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B. Zack, M. Chipman, G. Trope, D. Rootman, A. Slomovic, Y. Buys; A Prospective Randomized Comparison of One– versus Two–Site Phacotrabeculectomy . Invest. Ophthalmol. Vis. Sci. 2005;46(13):105.
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© ARVO (1962-2015); The Authors (2016-present)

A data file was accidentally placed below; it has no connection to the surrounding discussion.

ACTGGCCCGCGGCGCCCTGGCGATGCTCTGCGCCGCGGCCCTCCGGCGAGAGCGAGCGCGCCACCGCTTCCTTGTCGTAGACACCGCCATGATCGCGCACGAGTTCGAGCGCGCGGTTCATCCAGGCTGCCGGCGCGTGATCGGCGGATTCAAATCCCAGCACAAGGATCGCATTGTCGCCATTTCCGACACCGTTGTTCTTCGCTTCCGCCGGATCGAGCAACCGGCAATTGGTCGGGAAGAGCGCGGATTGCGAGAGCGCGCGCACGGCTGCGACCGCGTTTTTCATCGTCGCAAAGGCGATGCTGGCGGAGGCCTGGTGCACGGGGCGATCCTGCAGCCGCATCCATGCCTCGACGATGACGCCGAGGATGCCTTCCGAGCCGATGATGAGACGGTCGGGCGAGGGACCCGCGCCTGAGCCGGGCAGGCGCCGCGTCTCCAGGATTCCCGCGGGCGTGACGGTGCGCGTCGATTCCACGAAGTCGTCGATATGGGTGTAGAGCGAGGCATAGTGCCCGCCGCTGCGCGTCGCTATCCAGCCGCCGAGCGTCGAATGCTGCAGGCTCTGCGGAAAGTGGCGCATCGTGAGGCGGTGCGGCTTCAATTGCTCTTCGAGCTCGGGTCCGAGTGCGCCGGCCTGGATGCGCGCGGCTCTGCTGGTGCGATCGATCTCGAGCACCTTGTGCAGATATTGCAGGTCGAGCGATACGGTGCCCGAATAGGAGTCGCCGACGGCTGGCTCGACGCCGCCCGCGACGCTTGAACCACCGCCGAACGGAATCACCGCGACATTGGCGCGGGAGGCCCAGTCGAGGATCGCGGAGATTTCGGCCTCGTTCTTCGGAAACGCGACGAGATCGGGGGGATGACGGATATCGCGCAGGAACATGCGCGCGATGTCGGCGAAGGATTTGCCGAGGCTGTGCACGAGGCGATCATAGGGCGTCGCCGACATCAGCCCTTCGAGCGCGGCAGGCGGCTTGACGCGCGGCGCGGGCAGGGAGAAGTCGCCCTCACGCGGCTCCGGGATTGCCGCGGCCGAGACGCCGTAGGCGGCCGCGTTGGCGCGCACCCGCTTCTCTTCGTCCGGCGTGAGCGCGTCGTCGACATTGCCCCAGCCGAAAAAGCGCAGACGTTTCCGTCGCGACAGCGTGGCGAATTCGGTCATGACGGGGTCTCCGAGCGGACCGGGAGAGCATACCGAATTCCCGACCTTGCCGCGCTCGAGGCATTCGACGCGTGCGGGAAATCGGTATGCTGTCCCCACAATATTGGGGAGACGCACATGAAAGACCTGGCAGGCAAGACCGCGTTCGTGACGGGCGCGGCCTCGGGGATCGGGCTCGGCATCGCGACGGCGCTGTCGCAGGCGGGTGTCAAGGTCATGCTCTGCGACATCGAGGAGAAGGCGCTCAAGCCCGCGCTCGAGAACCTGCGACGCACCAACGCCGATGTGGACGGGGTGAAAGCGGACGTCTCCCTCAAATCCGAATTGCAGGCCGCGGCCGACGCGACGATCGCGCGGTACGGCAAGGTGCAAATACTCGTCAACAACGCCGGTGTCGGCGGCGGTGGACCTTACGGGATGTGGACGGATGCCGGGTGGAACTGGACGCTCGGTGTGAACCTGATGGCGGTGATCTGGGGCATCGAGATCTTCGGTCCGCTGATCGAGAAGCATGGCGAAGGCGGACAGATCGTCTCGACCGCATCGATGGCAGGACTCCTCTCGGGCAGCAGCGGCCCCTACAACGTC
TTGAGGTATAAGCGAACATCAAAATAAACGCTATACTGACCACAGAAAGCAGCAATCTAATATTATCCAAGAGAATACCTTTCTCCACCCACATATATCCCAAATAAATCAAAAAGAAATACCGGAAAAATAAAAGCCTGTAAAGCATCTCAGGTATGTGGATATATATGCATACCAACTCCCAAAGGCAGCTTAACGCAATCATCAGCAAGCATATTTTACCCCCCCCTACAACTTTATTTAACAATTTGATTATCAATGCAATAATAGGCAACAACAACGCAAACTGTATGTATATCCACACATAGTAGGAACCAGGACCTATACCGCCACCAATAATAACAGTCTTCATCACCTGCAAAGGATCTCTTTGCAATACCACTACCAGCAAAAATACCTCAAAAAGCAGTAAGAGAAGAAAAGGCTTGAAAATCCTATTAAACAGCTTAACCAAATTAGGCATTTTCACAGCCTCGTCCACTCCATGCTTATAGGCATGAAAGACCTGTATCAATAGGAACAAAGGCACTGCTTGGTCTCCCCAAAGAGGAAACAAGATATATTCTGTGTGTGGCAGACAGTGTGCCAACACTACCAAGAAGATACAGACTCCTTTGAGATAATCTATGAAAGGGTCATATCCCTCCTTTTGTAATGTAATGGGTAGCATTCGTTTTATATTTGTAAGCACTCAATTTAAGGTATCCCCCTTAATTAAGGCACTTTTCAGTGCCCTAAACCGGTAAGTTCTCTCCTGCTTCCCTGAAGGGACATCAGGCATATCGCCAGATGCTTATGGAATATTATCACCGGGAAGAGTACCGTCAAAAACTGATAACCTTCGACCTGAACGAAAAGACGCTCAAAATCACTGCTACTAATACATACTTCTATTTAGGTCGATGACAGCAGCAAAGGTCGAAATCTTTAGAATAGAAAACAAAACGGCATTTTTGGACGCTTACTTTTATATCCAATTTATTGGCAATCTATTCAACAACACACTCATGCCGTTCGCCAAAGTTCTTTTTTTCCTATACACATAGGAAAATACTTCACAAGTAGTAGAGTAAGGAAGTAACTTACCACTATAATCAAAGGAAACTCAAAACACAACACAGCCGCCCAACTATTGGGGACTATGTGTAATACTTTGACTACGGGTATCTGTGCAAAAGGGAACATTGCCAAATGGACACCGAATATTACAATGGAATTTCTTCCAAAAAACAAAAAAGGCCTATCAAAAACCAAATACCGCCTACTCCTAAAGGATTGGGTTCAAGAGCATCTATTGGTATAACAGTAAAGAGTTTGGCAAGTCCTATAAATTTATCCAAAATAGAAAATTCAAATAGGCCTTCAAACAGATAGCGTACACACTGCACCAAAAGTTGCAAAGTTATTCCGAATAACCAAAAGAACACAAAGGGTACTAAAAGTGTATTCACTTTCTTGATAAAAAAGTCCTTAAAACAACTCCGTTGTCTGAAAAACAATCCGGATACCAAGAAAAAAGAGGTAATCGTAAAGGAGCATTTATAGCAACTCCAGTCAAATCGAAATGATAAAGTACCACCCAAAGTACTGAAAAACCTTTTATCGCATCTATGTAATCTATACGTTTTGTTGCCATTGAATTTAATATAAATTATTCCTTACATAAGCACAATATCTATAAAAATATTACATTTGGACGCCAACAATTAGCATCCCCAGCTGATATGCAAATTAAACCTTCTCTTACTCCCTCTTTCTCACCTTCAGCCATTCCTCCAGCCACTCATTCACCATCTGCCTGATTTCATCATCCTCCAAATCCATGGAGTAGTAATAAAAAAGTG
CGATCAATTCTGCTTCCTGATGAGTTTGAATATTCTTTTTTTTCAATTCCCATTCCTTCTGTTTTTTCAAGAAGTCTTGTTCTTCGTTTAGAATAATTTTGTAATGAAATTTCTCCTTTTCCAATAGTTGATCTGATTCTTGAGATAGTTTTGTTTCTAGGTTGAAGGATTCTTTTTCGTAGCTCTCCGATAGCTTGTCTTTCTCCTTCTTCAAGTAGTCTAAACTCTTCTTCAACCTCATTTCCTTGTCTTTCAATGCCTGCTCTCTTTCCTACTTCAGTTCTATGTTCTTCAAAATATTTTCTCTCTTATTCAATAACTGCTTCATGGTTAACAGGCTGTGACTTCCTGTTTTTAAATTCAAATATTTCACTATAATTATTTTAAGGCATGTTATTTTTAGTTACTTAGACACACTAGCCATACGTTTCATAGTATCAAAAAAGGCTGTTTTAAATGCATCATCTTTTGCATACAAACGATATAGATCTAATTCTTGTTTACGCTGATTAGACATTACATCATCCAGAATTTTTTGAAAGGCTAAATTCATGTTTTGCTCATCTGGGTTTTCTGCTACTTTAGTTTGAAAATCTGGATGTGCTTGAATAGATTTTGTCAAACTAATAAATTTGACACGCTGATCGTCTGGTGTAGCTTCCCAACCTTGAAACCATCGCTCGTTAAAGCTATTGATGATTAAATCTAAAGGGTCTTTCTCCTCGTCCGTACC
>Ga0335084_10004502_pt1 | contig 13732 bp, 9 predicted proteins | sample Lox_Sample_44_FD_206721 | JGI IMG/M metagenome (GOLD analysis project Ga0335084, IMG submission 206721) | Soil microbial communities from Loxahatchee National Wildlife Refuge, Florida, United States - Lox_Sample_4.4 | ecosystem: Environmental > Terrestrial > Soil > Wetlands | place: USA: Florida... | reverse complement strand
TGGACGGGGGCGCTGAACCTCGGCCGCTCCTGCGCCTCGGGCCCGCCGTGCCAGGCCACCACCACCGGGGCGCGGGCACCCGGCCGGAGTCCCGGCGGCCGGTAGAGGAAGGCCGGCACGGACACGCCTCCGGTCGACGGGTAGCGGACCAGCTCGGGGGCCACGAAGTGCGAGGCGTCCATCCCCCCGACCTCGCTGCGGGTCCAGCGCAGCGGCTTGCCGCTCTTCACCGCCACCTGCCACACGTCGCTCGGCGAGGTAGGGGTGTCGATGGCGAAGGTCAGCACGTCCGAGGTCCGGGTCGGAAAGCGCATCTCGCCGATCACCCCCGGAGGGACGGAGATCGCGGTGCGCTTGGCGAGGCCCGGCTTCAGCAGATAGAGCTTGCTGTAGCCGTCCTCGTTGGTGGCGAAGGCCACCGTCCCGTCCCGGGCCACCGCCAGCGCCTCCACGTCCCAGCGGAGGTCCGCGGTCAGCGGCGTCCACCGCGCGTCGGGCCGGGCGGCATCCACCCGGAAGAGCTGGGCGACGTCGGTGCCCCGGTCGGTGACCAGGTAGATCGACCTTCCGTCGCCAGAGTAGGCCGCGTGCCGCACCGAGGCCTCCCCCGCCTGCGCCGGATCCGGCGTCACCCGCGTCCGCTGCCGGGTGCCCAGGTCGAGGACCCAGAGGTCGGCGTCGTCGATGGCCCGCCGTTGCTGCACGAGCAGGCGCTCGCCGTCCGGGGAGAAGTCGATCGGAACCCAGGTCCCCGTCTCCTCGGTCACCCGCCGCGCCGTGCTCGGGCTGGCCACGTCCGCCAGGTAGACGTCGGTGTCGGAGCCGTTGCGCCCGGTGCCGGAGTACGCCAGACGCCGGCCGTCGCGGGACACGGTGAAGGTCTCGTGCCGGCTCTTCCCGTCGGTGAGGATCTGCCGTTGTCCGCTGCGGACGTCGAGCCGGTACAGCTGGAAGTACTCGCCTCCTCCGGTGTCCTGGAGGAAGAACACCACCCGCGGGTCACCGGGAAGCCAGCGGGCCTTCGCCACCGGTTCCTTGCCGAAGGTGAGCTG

Purpose: To evaluate intraocular pressure lowering following one– versus two–site phacotrabeculectomy. Methods: Eligible patients scheduled for phacotrabeculectomy were randomized to either one–site or two–site surgery. Data recorded included patient demographics, best–corrected visual acuity, IOP, endothelial cell counts and number of glaucoma medications. Also, phacoemulsification settings (including power, ultrasound time and fluid volume), iris manipulation, post–operative suture lysis, 5FU or needling were recorded along with any complications. Follow–up data were obtained for 3 months, 6 months, 1 year and 2 years. Results: Of 80 patients enrolled, 73 patients have completed 3 months post–operative follow–up (37 one–site; 36 two–site). 64 patients have completed 6 months post–operative follow–up. 47 patients have completed 12 months post–operative follow–up. Pre–operative mean IOP was 17.6+/–4.7 mmHg (range 12–36) (one–site) and 17.6+/–5.5 mmHg (range 10–34) (two–site), p=0.49. There were no significant differences in the demographics of each group. Intraoperative complications occurred in 3 patients (one–site) (partial flap dehiscence, zonular dehiscence, posterior capsular rupture), and 3 patients (two–site) (incision tore to limbus, conjunctival button hole, posterior capsular rupture). Post–operative complications occurred in 5 patients (one–site) (diabetic macular edema, diabetic vitreous hemorrhage, suture infection, traumatic globe rupture, wound dehiscence), and 0 patients (two–site) p=0.055. The mean IOP at 3 months post–operative was 12.7+/–6.2 mmHg (one–site), and 11.8+/–3.5 mmHg (two–site), p=0.39. Mean decrease in IOP was 4.9 +/– 7.3 mmHg (28%) versus 5.6 +/– 6.6 mmHg (32%, p=0.67), 4.9+/–6.1 mmHg (28%) versus 5.7+/–5.7 mmHg (32%, p=0.59), and 4.7+/–5.0 mmHg (27%) versus 6.8+/–5.8 mmHg (39%, p=0.20), for one– versus two–site at 3, 6 and 12 months respectively. There was a significant lowering of IOP compared to pre–operative baseline IOP for both groups at all time points (p< 0.05). The mean number of glaucoma medications at 3,6 and 12 months decreased from a mean of 2.9 and 2.9 to 0.0 and 0.1 for one– and two–site respectively, p=0.99. Conclusions: Interim data at 3, 6 and 12 months follow–up show no statistical difference in IOP between the groups although there appears to be a trend to lower IOP in the two–site group. Both groups also had similar, significant reductions in their medications and improvements in their visual acuity.
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